And if it were lawfull to make free comparisons of these latter daies of pro­testants, and compare the estate of the countryes, where the protestantes haue persecuted, and catholikes haue been af­flicted, it woulde bee no difficultye to proue, that the glorie, honor, and tem­porall felicity of the persecuted religious Catholiks, haue far exceeded the pompe and prosperity of their persecutors. But so muche as I neede to craue leaue to doe far Englande, it apeareth alreadye in my epistle.Epist. Apolog. And I am assured there is no protestant in our nation, but (settinge the loue of his Abbey-liuynges aside) woulde wishe the estate of his countrye for Honor, Riches, Strength, Order, Friendshippe of Forreine Nations, loue and vnity of Nobility & others, and al o­ther honors and blessings of a Christian [Page 144] kingdome were no worse nowe, then it was in the 22. yeare of king Henry the eight when he reuolted, If he either consider Clergie or layetie, nobility or common­alty, or let vs viewe the number of religi­ous and catholicke Priests which aboue 100. in her maiesties time haue suffered death for this quarrell; Looke into the liues and deathes of ministers, and for that 100 of martyrs you shal finde 1000 and more ministers dying infamous mi­serable, and beggerly deathes, for most wicked and vnnaturall offences. Looke into those ministers that have bene beste of life, and in greatest fauour, with Prince and subiects, and we shal finde that our banished religious catholickes doe sur­mount them, we haue by forreigne Prin­ces rewarded with honours of Cardinal, Bishoppe, and all inferiour dignities, we haue had more publicke professors of diuinity in other vniuersities, then all Englande hath had at home, our Priests religious men, and namely the fathers of of the society of Iesus, most odious in England, haue bin in higher reputation, with the greatest princes of the worlde [Page 145] in straunge countryes; then the higheste Arche-bishop of protestants in England, hath beene with his naturall Soueraigne. And such is the ordinarie and common ignominy and dishonour, to be reputed a Minister in the English Church, that I suppose very few, or no Catholike Priests of that nation, woulde change their ho­nour euen in England, with so base & in­famous a generation. What the wealth, riches, and other blessings be, which the Protestants haue, that wee want, for all this time of persecution, and empoueri­shing religious Catholickes, I thinke no man perceaueth so manifest a distinction, and yet the charges, taxes, and impositi­ons, which haue beene imposed vpon vs, are 20. times greater, then those vvhich Protestantes haue tasted. And if the e­state of Catholickes in Englande vvhere they are persecuted is such, how glorious is it in Catholike nations, where they are honoured, if the times of persecution and Irreligion, haue done vs no more disho­nour? what glorie will Catholike and Re­ligious times affoorde vs? if our ovvne contrie Protestant Historians can so litle [Page 146] disgrace vs, as the history of Stowe and o­thers will witnesse, what commendation and credit wil Catholickes and Religious Cronicles, both at home, and abroade, yeelde vnto vs? so that we see, what ho­nour, glory dignity, or excellency soeuer it is, which a man maye, or can desire to haue, either spirituall, or temporall, in this, or in the life to come, if it is a pleasure, or preferment to a reosona­ble creature, such as may be wished or en­ioyed without sinne, Religion is the mo­ther of all.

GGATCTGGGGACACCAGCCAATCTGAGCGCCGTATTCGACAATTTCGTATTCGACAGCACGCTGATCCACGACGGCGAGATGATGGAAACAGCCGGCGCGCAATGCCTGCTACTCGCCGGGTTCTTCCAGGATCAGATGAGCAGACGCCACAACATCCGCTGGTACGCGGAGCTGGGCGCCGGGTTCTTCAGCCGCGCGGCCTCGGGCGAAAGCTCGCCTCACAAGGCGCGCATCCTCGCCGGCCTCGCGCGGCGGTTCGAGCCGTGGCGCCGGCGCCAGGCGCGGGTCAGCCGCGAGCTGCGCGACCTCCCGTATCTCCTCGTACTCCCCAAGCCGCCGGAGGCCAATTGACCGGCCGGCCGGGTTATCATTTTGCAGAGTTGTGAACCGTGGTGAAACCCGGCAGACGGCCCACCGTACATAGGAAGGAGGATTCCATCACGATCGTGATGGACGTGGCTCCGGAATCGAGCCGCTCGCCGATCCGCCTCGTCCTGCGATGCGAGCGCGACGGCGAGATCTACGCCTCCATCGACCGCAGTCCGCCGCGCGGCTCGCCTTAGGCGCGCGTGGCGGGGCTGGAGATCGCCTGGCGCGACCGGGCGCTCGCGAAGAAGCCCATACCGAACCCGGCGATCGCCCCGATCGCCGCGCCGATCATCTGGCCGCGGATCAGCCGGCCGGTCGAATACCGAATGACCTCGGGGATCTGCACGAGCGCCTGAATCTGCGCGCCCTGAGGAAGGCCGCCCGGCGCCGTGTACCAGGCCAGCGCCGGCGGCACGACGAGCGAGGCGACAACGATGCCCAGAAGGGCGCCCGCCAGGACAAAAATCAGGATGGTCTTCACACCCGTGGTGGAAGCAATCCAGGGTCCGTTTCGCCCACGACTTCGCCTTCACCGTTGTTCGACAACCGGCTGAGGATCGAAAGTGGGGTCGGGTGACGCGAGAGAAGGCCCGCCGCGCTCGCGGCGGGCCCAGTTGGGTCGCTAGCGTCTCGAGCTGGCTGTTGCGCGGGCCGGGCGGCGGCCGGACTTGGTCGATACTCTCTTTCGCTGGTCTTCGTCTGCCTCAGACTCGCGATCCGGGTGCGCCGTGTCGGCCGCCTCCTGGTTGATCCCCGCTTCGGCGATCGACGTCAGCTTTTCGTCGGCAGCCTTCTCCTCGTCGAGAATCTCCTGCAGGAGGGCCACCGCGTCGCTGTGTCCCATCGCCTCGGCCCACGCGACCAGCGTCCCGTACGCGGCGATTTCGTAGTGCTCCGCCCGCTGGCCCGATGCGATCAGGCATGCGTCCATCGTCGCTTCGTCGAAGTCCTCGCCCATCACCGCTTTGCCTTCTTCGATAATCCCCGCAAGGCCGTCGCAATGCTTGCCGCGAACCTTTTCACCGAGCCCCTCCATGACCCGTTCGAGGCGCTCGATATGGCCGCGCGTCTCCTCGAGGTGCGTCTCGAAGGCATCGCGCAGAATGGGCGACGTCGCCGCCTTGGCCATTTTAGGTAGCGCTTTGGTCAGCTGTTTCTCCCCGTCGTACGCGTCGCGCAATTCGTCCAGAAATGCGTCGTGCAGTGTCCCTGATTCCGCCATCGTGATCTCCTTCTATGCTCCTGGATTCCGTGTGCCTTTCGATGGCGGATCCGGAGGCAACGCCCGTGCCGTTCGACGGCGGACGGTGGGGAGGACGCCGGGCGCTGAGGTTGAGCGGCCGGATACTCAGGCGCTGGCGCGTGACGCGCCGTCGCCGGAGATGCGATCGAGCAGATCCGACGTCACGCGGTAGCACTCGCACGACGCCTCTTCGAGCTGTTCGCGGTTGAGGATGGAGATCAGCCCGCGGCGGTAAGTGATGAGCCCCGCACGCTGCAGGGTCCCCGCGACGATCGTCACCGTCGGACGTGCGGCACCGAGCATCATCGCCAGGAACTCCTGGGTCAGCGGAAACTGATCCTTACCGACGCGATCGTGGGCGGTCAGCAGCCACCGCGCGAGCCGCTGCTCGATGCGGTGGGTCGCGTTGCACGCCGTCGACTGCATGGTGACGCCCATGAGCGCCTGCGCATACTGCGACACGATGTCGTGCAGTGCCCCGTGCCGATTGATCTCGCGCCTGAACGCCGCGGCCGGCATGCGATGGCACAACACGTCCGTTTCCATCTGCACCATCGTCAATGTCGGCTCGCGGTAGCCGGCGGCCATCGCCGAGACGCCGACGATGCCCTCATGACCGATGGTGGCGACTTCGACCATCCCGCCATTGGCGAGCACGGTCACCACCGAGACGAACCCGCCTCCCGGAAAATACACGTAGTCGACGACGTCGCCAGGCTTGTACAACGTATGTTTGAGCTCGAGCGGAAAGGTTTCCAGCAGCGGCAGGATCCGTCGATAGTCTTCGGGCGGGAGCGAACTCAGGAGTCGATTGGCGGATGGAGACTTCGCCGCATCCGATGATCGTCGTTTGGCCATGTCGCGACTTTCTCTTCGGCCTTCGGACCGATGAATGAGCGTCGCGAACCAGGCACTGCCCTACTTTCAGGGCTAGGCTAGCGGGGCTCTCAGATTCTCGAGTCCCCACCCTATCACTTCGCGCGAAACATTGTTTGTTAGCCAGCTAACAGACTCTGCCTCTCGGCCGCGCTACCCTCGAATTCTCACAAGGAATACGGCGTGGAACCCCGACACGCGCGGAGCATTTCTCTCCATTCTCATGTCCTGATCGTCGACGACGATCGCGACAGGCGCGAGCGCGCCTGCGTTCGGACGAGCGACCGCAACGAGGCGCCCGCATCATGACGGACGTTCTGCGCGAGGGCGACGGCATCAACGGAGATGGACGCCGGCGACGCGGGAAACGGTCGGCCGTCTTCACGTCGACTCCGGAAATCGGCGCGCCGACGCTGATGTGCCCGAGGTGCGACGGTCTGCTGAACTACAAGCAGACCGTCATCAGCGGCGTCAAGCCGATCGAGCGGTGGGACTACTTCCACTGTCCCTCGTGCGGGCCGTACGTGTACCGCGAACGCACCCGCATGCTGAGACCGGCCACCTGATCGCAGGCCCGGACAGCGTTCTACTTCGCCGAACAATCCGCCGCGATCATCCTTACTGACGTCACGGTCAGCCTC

THOVGH THERE SHOVLDE BE no rewarde for Religion after death, yet the state of the Religious is to be preferred before the Irreligious. ¶ CHAP. XV.